All charged up to reduce waste
- from Shaastra :: vol 01 issue 05 :: Sep - Oct 2022
Three start-ups help companies save time, minimise waste.
Founders: Pulkit Khurana and Siddharth Sikka
Big idea: A battery swapping station for EV users.
An abiding interest in sustainable mobility prompted IIT Kanpur classmates Pulkit Khurana and Siddharth Sikka to look closely at electric vehicles (EVs).
As EV sales picked up in the country, they realised that, apart from the high cost, there were two main problems that came with EVs: charging a battery was time-consuming, and replacing one was an expensive proposition (see On the road to e-mobility).
So, the serial entrepreneurs, who had earlier set up an app-based bus pooling service, founded Battery Smart, which offers battery swapping solutions for electric two- and three-wheelers. Battery Swapping Stations are where an EV can get a charged battery in place of a discharged one.
"The two problems (charging downtime and recurring CapEx on batteries) can be solved by swapping," says Pulkit Khurana, co-founder and CEO, Battery Smart. Batteries can be swapped at a station in minutes, he says, and this is especially useful for gig economy workers as it enables them to be constantly on the move.
Battery Smart's battery-as-a-service targeted three-wheelers initially when it launched its first swap station at Janakpuri in Delhi in June 2020, after which it opened up the network for all two-wheelers and cargo vehicles.
"We are inter-operable: we serve 100+ variants with one kind of battery. Across form factors, between two- and three-wheelers, we have the largest presence in India," Khurana says.
The company has more than 175 swap stations in 10 cities, serving more than 2,500 vehicles daily. It raised a seed round in February 2021 led by Orios Venture Partners and a $7-million pre-Series A round in November 2021, led by Blume Ventures and Orios Venture Partners. In June 2022, it raised a $25-million Series A round from Tiger Global and existing investors.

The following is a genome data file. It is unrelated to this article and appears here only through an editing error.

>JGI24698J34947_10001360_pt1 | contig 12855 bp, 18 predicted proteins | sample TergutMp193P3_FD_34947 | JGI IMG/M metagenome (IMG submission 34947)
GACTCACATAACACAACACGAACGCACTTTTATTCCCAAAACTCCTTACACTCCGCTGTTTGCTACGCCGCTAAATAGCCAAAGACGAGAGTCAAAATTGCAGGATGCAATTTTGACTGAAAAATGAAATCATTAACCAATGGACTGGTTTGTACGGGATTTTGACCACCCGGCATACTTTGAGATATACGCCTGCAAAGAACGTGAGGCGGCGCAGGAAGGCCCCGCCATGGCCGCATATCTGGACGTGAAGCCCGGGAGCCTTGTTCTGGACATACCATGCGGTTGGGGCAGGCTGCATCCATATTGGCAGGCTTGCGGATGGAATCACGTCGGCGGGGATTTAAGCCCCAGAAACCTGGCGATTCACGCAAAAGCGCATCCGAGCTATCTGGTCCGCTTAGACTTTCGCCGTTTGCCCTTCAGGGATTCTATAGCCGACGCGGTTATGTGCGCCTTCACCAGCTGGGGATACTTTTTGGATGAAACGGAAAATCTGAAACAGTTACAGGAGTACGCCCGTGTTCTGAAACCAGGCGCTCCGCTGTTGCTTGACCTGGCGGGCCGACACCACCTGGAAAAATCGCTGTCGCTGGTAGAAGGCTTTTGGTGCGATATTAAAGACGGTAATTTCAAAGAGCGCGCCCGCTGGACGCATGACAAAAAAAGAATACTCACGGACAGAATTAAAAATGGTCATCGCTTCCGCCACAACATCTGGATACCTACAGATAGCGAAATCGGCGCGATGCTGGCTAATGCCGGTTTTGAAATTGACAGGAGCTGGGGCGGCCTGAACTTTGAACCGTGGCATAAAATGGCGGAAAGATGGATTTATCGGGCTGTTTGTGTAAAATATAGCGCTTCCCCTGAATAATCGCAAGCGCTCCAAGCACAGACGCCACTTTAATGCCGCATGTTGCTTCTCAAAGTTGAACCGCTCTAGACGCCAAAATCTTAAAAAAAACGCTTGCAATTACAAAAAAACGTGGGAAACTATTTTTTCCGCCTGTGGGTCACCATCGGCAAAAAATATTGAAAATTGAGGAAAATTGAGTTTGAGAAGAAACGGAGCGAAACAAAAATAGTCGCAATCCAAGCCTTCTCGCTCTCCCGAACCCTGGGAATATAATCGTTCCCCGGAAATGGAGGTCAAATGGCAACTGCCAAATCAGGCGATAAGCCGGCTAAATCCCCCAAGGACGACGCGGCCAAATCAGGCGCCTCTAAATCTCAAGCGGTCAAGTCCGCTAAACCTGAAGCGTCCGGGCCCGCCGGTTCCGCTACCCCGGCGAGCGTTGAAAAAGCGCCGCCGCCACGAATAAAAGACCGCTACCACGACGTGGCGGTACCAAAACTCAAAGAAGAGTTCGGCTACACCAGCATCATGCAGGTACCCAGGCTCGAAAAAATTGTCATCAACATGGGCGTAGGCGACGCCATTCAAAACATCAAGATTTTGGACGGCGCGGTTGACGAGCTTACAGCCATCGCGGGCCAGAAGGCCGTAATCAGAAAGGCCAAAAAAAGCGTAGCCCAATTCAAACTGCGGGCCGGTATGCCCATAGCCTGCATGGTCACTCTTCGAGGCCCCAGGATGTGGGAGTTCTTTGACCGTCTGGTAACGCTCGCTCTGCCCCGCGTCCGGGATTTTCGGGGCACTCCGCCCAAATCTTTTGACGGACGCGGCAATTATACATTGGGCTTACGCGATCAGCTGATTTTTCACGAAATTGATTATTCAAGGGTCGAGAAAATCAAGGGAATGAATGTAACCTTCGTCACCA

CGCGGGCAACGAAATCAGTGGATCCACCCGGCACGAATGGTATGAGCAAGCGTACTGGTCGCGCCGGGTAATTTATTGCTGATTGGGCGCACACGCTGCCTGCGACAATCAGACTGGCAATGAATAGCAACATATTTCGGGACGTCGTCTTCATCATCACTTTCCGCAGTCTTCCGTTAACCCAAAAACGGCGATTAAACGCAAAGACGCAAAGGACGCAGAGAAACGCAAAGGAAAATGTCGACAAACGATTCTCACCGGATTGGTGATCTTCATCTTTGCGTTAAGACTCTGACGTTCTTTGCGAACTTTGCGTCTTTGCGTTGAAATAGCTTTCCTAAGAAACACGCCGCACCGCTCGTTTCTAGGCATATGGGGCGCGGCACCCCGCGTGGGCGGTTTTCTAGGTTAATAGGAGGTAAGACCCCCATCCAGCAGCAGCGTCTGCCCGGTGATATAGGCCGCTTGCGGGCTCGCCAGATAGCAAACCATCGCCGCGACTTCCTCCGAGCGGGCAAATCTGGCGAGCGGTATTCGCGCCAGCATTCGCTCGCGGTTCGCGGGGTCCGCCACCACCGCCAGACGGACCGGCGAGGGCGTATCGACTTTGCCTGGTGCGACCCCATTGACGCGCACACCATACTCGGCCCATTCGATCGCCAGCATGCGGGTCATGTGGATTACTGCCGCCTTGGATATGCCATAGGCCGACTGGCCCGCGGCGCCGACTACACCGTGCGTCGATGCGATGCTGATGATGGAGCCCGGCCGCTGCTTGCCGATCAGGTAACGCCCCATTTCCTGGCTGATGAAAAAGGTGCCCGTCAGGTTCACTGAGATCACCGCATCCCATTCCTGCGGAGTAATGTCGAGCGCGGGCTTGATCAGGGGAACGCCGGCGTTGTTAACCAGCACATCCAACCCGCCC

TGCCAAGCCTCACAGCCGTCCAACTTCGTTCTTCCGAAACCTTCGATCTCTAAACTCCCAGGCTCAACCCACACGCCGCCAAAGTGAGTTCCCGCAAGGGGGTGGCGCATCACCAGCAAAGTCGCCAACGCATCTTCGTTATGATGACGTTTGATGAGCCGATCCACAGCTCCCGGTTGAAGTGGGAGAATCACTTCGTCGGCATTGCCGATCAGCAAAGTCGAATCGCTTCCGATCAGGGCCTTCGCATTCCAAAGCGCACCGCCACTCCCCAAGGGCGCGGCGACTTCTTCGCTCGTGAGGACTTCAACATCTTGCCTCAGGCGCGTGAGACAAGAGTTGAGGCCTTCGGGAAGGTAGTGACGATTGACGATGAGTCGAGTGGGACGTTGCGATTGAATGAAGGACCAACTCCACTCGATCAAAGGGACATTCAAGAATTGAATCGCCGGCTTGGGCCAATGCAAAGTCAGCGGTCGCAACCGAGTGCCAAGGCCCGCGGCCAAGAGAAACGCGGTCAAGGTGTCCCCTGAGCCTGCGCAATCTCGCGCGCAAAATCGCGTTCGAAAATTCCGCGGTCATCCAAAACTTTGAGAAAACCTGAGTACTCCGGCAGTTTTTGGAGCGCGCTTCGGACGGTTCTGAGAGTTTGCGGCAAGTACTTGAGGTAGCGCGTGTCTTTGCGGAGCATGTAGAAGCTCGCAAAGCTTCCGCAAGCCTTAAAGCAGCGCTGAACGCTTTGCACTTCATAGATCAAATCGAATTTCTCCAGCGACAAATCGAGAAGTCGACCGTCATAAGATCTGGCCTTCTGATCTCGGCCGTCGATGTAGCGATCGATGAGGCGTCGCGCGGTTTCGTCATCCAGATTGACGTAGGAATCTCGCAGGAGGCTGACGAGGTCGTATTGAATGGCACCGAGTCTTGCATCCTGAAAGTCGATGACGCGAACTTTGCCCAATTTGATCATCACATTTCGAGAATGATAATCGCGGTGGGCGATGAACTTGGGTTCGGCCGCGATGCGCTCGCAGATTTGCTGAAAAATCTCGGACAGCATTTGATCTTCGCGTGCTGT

According to Khurana, there are two criteria for achieving inter-operability. One is through the voltage and current throughput that a vehicle requires. The industry has gravitated towards a 48V battery system. The next is the shape of the battery. The battery should fit into the space meant for it.
Battery Smart researched and identified the minimum standard size that would serve maximum variants and then developed an appropriate battery pack. The company works with multiple battery manufacturers, provides them with the design and the specifications to source their batteries.
Khurana says that Battery Smart has a network of players – even a kirana shop with about 100-sq-ft space to spare can be used as a swapping station. The swap takes less than five minutes, about the same time it takes to fill up fuel at a station.
The user's battery is then sent for charging. The company has an app through which people can locate swapping stations: they have to show their QR code to authenticate themselves and can even manage their subscriptions through the app. The subscription rates vary. A three-wheeler user pays ₹4,500-6,000 a month for swapping batteries, and a two-wheeler user pays ₹2,500-3,000 a month.
The government has outlined a draft battery swapping policy; once finalised, it will ensure standardisation in EV batteries, boosting electric two- and three-wheeler sales.